A model of a school as a testing ground for new technologies, sustainable strategies and energy-efficient design, the centre educates users on sustainability and conservation. Aiming to satisfy PCC’s new sustainability goals to reduce greenhouse gas emissions by 80 percent by 2050, the LEED Platinum-designed facility supports this mission by serving as a living laboratory for looking at energy-use strategies. As such, it is used as a testing structure for new systems so that facilities staff can learn about the technologies and the systems’ maintenance before they are applied on other buildings across PCC’s three campuses and seven educational centres. Providing classroom, office and common space for the new 15-acre campus in Newberg, a small town in the Willamette Valley, this first building in the master plan minimises energy use by focusing on four strategies: creating a highly-efficient envelope, maximising passive design strategies; using efficient systems; and engaging the user. A 109kW rooftop solar system supplies the remaining energy necessary for the building. Eddy says, “As a public institution with a deep environmental commitment, PCC wanted to demonstrate that sustainability is not only for private, big-budget institutions. It can, and should, be done on a public budget to create sustainable spaces accessible to all socio-economic groups. The Newberg Center is a living laboratory where the building is used as part of the curriculum. One example of an opportunity to engage students was a recent tour led by Hennebery Eddy Architects with a class from PCC’s architectural and drafting programme. Students were able to see first-hand the use of natural ventilation, daylighting and photovoltaic panels that will allow the centre to reach net-zero energy use. Creating opportunities to engage students and use the building as part of the curriculum is exactly what PCC envisioned for Newberg Center—students are learning from realworld applications of sustainable and energy-efficient design.” 14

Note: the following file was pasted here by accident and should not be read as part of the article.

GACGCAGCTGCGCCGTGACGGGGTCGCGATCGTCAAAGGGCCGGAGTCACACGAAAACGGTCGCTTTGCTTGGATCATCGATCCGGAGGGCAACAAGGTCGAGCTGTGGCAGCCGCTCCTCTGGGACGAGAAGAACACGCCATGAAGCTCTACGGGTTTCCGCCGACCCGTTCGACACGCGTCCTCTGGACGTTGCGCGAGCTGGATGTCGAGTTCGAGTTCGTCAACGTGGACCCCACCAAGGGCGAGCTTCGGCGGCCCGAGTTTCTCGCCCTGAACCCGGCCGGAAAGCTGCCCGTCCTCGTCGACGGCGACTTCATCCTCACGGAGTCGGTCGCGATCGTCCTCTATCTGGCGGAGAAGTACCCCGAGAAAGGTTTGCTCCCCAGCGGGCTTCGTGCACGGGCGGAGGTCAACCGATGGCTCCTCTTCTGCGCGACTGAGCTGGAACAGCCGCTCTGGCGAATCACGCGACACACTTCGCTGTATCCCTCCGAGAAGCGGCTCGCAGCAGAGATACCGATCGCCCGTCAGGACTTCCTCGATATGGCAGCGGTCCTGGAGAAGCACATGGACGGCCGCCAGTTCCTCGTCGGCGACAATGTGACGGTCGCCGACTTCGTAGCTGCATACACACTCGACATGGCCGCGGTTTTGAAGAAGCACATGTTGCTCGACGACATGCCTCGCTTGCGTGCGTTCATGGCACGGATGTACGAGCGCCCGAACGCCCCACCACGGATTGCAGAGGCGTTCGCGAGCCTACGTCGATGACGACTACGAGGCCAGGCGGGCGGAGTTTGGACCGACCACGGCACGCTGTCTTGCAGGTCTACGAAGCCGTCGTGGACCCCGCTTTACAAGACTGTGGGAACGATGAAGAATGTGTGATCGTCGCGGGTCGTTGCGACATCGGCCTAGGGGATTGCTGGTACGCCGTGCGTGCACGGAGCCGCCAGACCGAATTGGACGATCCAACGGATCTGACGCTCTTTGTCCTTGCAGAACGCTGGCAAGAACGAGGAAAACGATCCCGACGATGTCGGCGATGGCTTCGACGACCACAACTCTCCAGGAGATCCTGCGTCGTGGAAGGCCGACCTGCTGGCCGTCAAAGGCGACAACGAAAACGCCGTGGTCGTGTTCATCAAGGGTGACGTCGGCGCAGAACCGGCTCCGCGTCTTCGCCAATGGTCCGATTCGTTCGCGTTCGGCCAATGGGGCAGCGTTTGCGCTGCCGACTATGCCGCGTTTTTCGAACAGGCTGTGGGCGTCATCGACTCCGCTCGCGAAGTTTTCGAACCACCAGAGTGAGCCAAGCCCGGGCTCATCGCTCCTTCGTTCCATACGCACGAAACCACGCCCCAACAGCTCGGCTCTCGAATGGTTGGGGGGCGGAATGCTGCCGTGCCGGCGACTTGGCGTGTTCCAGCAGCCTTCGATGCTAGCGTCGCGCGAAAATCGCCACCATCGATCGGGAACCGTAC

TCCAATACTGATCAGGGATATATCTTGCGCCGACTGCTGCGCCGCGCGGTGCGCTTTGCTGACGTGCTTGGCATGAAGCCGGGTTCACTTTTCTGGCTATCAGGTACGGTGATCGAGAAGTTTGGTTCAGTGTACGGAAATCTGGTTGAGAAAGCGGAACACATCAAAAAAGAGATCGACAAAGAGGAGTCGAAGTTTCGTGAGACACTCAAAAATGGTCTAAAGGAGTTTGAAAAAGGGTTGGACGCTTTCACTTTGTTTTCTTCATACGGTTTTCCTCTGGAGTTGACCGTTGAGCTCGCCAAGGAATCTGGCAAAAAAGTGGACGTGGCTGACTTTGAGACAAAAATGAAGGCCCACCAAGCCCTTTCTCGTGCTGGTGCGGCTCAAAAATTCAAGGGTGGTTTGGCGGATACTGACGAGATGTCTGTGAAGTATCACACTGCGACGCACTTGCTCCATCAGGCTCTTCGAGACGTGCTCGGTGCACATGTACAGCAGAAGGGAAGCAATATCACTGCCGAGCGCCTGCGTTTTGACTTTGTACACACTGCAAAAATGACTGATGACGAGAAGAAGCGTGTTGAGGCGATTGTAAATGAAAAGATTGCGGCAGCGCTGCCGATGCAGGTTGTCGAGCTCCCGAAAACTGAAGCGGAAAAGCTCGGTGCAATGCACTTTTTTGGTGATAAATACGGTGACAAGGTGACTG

Photos by Stephen A. Miller